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UPDATE: Gregoire proposes legislation to legalize gay marriage
Updated 12:30 p.m.
Gov. Chris Gregoire on Wednesday said she'll put forward legislation to legalize marriage for gay and lesbian couples.
The proposal will be introduced during the legislative session that starts Monday. If it's approved, Washington would become the seventh state to legalize gay marriage.
"Today, I'm announcing my support for a law that gives same-sex couples in our state the right to receive a marriage license in Washington - the same right given our heterosexual couples," Gregoire said before a crowd of gay marriage supporters at her office. "It is time, it is the right thing to do, and I will introduce the bill to make it happen."
The governor spoke for 20 minutes, laying out what she sees as the moral and legal reasons for the move, as well as the evolution of her personal views over the years.
"I have been on my own journey. I will admit that. It has been a battle for me with my religion," said Gregoire, who is Catholic. "I have always been uncomfortable with the position that I have taken publicly. And then I came to realize the religions can decide what they want to do, but it is not OK for the state to discriminate."
Gregoire has supported giving gay and lesbian partners the same rights that married couples have today, but has never endorsed same-sex marriage publicly.
While running for governor in 2004, she supported legal rights for same-sex couples but said, "I do not believe that Washington state is ready to support gay marriage."
And in a 2008 interview, when she ran for a second term, Gregoire said, "To me, the state's responsibility is to absolutely ensure equality. The other is a religious issue, and I leave it to the churches to make that call about marriage."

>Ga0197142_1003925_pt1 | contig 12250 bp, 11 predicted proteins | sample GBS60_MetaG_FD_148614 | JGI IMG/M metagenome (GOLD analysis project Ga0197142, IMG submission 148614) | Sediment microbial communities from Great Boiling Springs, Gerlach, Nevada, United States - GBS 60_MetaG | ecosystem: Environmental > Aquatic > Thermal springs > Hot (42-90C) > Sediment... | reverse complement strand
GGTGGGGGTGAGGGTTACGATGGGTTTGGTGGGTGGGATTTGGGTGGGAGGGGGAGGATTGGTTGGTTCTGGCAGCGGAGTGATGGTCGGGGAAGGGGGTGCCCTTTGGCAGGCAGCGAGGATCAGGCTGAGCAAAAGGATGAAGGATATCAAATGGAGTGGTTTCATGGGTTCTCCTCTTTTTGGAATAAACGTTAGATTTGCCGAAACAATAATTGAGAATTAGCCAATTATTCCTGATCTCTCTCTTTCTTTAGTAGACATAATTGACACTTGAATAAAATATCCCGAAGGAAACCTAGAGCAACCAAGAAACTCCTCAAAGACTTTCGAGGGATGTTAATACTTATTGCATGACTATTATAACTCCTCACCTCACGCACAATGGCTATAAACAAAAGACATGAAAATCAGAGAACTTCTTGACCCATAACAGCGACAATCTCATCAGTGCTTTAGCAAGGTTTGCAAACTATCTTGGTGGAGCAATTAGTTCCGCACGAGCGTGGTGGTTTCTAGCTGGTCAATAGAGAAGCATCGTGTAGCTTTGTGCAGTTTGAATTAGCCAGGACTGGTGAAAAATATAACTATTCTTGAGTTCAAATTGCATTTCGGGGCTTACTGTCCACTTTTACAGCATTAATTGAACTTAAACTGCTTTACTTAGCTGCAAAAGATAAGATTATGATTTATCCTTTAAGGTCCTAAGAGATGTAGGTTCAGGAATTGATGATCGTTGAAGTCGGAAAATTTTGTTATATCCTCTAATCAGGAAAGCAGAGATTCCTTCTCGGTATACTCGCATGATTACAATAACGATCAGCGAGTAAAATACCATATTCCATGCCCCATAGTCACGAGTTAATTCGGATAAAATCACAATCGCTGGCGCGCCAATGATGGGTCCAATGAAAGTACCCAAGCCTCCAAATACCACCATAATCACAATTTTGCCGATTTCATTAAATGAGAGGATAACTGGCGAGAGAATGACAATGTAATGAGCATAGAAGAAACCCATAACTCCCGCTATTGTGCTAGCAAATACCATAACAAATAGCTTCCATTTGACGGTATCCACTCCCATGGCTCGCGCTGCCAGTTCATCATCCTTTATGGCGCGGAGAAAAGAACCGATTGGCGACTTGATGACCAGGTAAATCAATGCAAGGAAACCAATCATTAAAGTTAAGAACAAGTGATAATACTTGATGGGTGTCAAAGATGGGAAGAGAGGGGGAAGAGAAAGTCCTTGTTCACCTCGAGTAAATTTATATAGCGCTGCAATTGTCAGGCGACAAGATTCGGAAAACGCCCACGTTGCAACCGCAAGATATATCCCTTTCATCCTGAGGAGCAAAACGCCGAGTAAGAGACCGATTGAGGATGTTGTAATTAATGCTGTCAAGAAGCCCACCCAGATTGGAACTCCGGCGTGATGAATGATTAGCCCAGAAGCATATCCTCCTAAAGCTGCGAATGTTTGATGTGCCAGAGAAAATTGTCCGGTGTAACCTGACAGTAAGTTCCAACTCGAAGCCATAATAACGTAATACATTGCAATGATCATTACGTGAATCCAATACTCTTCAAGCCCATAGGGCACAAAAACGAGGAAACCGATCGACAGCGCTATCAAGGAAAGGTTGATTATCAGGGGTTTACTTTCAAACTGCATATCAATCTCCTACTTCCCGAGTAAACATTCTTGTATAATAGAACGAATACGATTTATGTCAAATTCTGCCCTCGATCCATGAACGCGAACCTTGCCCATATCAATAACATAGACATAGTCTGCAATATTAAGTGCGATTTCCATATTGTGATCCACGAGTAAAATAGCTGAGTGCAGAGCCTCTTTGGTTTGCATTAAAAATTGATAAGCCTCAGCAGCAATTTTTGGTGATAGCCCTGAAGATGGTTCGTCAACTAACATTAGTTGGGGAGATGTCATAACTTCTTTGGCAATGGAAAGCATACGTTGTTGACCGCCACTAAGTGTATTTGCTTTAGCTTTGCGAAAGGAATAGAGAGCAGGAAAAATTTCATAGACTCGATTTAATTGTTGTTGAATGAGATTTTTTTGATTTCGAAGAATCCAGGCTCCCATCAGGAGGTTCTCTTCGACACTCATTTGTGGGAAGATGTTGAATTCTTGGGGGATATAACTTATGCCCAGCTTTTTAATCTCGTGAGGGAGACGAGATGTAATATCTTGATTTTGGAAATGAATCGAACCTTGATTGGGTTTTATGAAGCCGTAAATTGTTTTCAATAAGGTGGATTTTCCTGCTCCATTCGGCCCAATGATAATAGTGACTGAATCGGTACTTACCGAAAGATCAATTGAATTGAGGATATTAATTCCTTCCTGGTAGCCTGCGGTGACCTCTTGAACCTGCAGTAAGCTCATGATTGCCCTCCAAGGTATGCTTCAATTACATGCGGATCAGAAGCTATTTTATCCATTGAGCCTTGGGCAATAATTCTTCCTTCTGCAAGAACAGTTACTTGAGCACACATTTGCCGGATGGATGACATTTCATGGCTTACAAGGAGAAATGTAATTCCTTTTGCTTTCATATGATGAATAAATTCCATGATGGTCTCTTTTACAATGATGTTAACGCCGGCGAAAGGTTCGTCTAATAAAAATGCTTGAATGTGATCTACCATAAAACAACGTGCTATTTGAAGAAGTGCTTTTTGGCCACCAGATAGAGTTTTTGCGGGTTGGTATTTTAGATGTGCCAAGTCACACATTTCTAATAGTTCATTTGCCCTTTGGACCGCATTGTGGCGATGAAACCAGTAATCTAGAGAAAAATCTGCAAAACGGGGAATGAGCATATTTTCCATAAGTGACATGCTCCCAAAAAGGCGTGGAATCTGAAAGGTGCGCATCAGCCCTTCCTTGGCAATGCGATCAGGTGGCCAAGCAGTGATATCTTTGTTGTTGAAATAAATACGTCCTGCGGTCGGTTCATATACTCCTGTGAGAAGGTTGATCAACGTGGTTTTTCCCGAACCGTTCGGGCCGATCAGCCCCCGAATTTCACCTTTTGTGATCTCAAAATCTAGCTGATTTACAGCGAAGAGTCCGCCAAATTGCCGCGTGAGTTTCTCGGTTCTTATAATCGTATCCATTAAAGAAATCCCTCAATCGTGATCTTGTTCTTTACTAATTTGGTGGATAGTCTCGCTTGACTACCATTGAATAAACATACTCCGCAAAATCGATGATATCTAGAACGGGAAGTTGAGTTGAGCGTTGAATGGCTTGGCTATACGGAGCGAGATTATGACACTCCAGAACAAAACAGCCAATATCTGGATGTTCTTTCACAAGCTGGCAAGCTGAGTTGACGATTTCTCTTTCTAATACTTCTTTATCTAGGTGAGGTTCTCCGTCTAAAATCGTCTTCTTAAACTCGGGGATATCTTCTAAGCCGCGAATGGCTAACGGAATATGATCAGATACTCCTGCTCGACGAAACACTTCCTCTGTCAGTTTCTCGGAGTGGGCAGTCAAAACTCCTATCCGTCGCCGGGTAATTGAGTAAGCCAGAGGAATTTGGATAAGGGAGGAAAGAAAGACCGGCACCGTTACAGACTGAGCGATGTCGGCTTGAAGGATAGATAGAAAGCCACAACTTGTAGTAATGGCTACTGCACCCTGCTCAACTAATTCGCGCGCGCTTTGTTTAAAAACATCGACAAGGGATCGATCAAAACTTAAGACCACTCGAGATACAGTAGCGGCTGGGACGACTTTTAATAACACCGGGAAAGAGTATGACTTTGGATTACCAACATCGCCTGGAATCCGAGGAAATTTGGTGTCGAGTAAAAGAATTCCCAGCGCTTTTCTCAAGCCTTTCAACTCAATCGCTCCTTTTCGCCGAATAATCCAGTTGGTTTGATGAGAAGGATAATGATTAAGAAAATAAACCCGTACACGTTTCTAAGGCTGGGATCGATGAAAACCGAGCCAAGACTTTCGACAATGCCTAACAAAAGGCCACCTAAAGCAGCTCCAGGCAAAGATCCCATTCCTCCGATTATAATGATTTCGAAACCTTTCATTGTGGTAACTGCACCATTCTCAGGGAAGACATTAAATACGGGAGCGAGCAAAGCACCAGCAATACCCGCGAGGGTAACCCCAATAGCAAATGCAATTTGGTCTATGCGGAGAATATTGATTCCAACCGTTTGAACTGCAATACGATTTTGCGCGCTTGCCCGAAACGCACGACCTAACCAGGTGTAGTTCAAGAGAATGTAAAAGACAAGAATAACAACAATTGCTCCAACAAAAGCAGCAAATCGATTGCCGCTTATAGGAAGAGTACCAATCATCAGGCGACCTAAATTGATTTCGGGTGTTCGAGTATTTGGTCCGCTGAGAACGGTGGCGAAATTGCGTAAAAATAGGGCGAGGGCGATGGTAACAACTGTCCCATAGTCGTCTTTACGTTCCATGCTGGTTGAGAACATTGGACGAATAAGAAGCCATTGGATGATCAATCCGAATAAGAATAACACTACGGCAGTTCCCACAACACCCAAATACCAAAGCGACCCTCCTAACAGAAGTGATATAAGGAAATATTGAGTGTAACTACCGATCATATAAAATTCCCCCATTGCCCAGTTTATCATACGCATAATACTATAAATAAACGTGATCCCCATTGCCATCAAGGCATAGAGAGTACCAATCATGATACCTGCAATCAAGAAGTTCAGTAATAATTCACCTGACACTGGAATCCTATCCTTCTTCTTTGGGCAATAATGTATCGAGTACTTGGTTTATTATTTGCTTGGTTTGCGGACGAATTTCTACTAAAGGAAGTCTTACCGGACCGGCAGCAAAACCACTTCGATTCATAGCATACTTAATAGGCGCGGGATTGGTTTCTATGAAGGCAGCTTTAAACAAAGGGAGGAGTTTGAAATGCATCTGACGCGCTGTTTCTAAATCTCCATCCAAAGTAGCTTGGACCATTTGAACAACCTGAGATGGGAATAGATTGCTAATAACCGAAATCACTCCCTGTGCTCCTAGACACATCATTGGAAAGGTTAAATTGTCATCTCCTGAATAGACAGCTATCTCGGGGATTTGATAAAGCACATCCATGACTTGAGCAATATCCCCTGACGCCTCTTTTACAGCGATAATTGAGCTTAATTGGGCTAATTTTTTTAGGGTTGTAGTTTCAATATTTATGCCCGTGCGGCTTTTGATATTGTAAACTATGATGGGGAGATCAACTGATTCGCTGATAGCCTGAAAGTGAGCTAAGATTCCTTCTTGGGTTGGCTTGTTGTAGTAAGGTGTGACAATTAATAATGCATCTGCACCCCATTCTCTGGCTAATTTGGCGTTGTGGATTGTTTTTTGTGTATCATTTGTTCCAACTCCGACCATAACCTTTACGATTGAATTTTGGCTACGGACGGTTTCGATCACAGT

Currently, gay marriage is legal in New York, Massachusetts, Connecticut, Vermont, New Hampshire, Iowa and the District of Columbia, according to the National Conference of State Legislatures.
State Sen. Ed Murray, D-Seattle, a gay lawmaker and leader in the marriage effort, said the gay-marriage legislation being developed would "amend the statutes to allow gay and lesbian couples to marry and to get a marriage license under Washington state law."
However, he said, churches wouldn't be required to perform marriage services for gay and lesbian couples.
Democrats hold a 27-22 majority in the state Senate and a 56-42 advantage in the state House. However, some conservative Democrats in the Senate have voted with Republicans in the past to oppose extending rights to same-sex couples.
The marriage-equality campaign is the result of years of effort by Murray and other backers of gay rights.
The Legislature first passed a law in 2006 prohibiting discrimination based on sexual orientation in employment, housing, lending and insurance. The rights of same-sex couples have been expanded in a series of subsequent laws, culminating in 2009's "everything but marriage law," which was upheld by a public vote on Referendum 71 that fall.
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